June 06, 2002
Take a look at what the growth boundary created

King County, in which the city of Seattle is located, has had a growth boundary in place for about 10 years. Land outside this boundary cannot be subdivided for housing. As the city's population has increased, the amount of land available upon which to build has dwindled, and homes have become very expensive. Bruce Ramsey, editorial columnist for the Seattle Times, discusses this anti-populist populist measure, and its unintended consequences, in this column. A telling statistic:

A typical single-family lot 6,000 square feet, flat, no view costs $140,000 or $150,000 in King County.

This is Seattle, mind you, not New York or San Francisco. Eventually, when it becomes impossible for the average worker in Seattle to ever hope of owning a home, perhaps the policy will be rethought. On the other hand, slow-growth ordinances only pass in one-party People's Republics, and I've never heard of one being repealed (if you read this and know of one, please let me know), so it appears that housing will continue going up in neighboring counties, increasing commute times (and incidentally increasing pollution, since the transit systems don't do a lot of linking from county to county, decreasing the attractiveness of mass transit).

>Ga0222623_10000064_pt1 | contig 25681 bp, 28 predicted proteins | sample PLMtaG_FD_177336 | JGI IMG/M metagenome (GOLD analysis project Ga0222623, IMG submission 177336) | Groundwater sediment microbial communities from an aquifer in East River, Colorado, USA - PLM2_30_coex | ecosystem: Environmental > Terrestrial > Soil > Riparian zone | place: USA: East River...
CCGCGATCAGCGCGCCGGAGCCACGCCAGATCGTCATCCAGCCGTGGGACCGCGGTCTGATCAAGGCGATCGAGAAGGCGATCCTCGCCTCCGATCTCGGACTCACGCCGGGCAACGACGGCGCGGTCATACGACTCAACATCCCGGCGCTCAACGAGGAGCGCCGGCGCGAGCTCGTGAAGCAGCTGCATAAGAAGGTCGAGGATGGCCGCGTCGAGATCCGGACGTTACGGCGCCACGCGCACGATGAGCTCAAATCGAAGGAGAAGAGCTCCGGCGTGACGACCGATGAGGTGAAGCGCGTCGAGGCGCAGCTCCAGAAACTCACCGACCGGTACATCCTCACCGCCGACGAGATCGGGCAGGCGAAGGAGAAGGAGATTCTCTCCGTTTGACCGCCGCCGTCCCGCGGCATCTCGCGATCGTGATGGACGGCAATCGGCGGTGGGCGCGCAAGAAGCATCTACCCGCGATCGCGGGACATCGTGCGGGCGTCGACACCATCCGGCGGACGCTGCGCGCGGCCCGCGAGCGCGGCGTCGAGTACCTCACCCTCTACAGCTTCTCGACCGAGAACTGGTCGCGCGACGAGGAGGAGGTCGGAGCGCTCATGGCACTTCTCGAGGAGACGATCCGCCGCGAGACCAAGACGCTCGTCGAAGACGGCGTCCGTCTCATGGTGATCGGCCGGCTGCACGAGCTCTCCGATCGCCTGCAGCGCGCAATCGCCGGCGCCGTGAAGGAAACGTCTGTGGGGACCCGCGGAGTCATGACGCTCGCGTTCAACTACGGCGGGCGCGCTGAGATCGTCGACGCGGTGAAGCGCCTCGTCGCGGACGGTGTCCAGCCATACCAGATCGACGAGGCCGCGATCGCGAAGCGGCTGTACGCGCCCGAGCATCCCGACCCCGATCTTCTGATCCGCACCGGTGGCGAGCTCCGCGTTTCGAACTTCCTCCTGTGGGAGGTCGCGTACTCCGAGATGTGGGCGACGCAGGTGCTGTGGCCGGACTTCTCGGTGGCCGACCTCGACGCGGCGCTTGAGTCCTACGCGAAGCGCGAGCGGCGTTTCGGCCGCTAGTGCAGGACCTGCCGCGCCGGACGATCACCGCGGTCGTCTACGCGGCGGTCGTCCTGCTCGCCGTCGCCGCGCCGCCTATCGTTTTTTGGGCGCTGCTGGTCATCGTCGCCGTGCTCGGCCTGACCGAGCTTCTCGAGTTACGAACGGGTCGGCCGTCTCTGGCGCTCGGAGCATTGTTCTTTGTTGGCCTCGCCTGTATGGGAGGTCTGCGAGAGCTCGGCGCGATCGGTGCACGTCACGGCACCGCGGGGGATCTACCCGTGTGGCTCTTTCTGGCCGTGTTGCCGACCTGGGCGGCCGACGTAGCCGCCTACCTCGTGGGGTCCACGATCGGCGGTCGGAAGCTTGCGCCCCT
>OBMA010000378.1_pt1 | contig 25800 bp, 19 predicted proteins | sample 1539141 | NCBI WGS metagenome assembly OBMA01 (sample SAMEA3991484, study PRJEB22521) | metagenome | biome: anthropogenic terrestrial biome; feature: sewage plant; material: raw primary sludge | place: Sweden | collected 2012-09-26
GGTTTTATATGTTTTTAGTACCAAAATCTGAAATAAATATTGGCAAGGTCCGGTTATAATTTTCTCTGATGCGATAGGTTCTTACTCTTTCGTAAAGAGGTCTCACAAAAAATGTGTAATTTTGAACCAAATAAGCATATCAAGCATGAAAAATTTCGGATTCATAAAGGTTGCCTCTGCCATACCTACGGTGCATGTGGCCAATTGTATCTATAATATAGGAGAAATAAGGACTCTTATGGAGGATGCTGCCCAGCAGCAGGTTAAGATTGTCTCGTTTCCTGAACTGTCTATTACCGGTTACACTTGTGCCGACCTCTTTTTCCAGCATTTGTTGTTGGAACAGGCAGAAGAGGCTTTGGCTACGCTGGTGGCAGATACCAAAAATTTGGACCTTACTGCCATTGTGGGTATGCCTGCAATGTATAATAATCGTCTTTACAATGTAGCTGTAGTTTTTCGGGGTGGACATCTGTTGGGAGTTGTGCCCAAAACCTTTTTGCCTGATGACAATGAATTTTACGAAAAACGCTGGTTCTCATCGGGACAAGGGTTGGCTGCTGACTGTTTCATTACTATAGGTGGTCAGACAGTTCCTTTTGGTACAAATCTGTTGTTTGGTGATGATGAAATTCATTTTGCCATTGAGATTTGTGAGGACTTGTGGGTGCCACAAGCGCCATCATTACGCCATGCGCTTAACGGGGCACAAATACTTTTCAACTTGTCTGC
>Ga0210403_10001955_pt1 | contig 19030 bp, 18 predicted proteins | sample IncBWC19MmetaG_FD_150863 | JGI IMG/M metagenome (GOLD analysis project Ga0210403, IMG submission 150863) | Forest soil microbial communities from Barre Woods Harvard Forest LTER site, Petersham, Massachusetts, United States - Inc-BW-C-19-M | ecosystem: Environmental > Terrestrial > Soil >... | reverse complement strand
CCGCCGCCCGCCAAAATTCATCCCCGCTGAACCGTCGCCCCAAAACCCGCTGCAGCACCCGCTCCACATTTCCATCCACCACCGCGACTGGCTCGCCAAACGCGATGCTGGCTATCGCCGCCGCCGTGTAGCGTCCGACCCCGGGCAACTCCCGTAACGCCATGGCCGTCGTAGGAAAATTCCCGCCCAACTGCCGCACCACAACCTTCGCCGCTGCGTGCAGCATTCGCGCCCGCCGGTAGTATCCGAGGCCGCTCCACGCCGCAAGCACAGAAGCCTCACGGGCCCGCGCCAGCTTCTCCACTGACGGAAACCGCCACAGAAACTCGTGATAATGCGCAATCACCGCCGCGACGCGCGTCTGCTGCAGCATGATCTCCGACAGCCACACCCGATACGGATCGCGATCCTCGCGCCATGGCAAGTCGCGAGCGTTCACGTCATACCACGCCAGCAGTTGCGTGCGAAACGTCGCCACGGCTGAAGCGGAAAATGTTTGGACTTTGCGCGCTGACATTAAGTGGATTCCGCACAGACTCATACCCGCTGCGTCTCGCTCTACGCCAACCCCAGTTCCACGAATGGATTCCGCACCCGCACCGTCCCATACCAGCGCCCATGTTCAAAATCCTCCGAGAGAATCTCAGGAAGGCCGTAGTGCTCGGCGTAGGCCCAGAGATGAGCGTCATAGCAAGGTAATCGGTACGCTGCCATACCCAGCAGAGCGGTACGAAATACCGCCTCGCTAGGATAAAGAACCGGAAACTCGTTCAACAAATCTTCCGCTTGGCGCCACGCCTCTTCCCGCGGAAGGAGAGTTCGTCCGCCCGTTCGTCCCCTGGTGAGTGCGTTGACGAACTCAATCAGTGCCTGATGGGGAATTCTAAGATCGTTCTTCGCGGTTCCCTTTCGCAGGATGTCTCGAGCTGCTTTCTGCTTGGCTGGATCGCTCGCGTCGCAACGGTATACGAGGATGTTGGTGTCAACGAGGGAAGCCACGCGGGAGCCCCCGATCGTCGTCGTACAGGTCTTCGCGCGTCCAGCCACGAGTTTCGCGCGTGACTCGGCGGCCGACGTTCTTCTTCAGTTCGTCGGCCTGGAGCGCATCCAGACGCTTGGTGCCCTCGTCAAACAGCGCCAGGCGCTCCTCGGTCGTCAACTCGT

posted on June 06, 2002 08:55 PM


Is this what's happening to Portland, Oregon? Everyone I know out there has wound up in Clark County, Washington.

posted by CGHill on June 7, 2002 08:28 AM

I cannot say for sure, but I believe the same thing is occuring in Portland, albeit to a lesser degree, since Portland doesn't have Microsoft to drive growth.

posted by scutum on June 7, 2002 11:17 AM

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